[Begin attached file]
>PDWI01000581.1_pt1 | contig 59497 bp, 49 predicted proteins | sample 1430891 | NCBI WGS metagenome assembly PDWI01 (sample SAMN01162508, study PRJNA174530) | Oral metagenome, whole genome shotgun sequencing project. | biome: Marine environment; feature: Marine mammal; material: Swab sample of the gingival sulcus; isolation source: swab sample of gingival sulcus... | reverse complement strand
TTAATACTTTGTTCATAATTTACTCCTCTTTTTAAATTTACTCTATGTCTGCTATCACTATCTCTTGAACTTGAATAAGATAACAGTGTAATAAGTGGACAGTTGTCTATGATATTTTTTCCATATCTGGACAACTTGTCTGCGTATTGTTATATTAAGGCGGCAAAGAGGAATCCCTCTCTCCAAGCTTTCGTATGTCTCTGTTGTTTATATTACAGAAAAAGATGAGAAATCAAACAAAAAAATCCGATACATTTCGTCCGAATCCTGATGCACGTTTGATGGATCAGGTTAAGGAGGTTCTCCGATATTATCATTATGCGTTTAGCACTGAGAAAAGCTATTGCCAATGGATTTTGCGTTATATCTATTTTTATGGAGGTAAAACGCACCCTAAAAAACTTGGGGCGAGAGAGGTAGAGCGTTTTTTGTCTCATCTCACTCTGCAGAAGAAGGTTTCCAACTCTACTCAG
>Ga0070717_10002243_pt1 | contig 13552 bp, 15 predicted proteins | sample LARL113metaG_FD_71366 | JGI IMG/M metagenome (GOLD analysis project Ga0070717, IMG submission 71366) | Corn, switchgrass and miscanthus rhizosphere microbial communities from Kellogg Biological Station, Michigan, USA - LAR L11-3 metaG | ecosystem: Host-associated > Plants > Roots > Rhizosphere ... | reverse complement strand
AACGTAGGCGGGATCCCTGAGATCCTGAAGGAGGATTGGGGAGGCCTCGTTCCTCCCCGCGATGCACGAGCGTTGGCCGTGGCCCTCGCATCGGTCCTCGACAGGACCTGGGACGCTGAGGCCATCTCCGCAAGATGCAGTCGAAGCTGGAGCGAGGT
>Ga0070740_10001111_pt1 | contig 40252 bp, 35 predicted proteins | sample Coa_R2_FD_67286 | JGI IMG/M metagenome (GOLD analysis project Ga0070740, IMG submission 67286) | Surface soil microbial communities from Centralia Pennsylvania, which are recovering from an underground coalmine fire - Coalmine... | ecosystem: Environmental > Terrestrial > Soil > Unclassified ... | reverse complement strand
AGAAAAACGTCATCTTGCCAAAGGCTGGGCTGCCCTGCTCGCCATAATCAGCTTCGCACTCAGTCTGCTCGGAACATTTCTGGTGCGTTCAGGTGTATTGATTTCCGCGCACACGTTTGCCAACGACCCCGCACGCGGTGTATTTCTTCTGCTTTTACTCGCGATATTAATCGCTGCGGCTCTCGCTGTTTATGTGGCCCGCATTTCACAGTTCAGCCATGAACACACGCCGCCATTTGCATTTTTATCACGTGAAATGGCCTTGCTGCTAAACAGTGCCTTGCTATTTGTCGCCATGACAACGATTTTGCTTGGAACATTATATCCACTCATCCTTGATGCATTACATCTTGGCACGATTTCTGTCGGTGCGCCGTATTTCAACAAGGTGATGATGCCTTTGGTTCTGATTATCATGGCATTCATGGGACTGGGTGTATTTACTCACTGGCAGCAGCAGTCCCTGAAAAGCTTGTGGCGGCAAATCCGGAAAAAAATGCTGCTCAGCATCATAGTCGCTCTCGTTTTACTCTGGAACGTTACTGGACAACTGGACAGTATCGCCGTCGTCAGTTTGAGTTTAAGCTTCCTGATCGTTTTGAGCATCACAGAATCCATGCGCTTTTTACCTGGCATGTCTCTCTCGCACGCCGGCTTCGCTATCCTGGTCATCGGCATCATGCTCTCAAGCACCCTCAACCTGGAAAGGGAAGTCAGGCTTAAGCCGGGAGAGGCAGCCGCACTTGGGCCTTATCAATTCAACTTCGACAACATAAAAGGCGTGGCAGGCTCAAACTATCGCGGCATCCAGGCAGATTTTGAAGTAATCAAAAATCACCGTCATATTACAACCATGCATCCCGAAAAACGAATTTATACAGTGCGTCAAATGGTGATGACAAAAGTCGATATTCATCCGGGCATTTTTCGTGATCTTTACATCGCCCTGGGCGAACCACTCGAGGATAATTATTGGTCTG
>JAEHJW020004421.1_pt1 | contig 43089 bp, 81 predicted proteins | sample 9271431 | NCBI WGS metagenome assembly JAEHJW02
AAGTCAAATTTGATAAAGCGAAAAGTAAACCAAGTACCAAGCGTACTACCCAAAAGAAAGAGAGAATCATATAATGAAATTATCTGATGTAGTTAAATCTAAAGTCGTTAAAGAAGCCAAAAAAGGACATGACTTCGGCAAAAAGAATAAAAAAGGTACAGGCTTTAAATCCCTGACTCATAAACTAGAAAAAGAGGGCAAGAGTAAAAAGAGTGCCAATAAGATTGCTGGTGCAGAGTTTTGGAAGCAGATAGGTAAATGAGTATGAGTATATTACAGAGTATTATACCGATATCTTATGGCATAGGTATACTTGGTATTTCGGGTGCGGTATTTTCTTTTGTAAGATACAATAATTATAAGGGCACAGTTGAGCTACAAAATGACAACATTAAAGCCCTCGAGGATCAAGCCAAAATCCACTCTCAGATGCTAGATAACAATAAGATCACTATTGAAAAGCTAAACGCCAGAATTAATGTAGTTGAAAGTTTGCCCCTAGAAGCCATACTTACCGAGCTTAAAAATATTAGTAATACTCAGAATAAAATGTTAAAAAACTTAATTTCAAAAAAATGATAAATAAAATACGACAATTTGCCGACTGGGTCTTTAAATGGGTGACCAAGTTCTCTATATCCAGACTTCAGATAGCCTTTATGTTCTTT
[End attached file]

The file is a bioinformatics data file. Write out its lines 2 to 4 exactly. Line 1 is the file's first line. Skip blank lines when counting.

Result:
TTAATACTTTGTTCATAATTTACTCCTCTTTTTAAATTTACTCTATGTCTGCTATCACTATCTCTTGAACTTGAATAAGATAACAGTGTAATAAGTGGACAGTTGTCTATGATATTTTTTCCATATCTGGACAACTTGTCTGCGTATTGTTATATTAAGGCGGCAAAGAGGAATCCCTCTCTCCAAGCTTTCGTATGTCTCTGTTGTTTATATTACAGAAAAAGATGAGAAATCAAACAAAAAAATCCGATACATTTCGTCCGAATCCTGATGCACGTTTGATGGATCAGGTTAAGGAGGTTCTCCGATATTATCATTATGCGTTTAGCACTGAGAAAAGCTATTGCCAATGGATTTTGCGTTATATCTATTTTTATGGAGGTAAAACGCACCCTAAAAAACTTGGGGCGAGAGAGGTAGAGCGTTTTTTGTCTCATCTCACTCTGCAGAAGAAGGTTTCCAACTCTACTCAG
>Ga0070717_10002243_pt1 | contig 13552 bp, 15 predicted proteins | sample LARL113metaG_FD_71366 | JGI IMG/M metagenome (GOLD analysis project Ga0070717, IMG submission 71366) | Corn, switchgrass and miscanthus rhizosphere microbial communities from Kellogg Biological Station, Michigan, USA - LAR L11-3 metaG | ecosystem: Host-associated > Plants > Roots > Rhizosphere ... | reverse complement strand
AACGTAGGCGGGATCCCTGAGATCCTGAAGGAGGATTGGGGAGGCCTCGTTCCTCCCCGCGATGCACGAGCGTTGGCCGTGGCCCTCGCATCGGTCCTCGACAGGACCTGGGACGCTGAGGCCATCTCCGCAAGATGCAGTCGAAGCTGGAGCGAGGT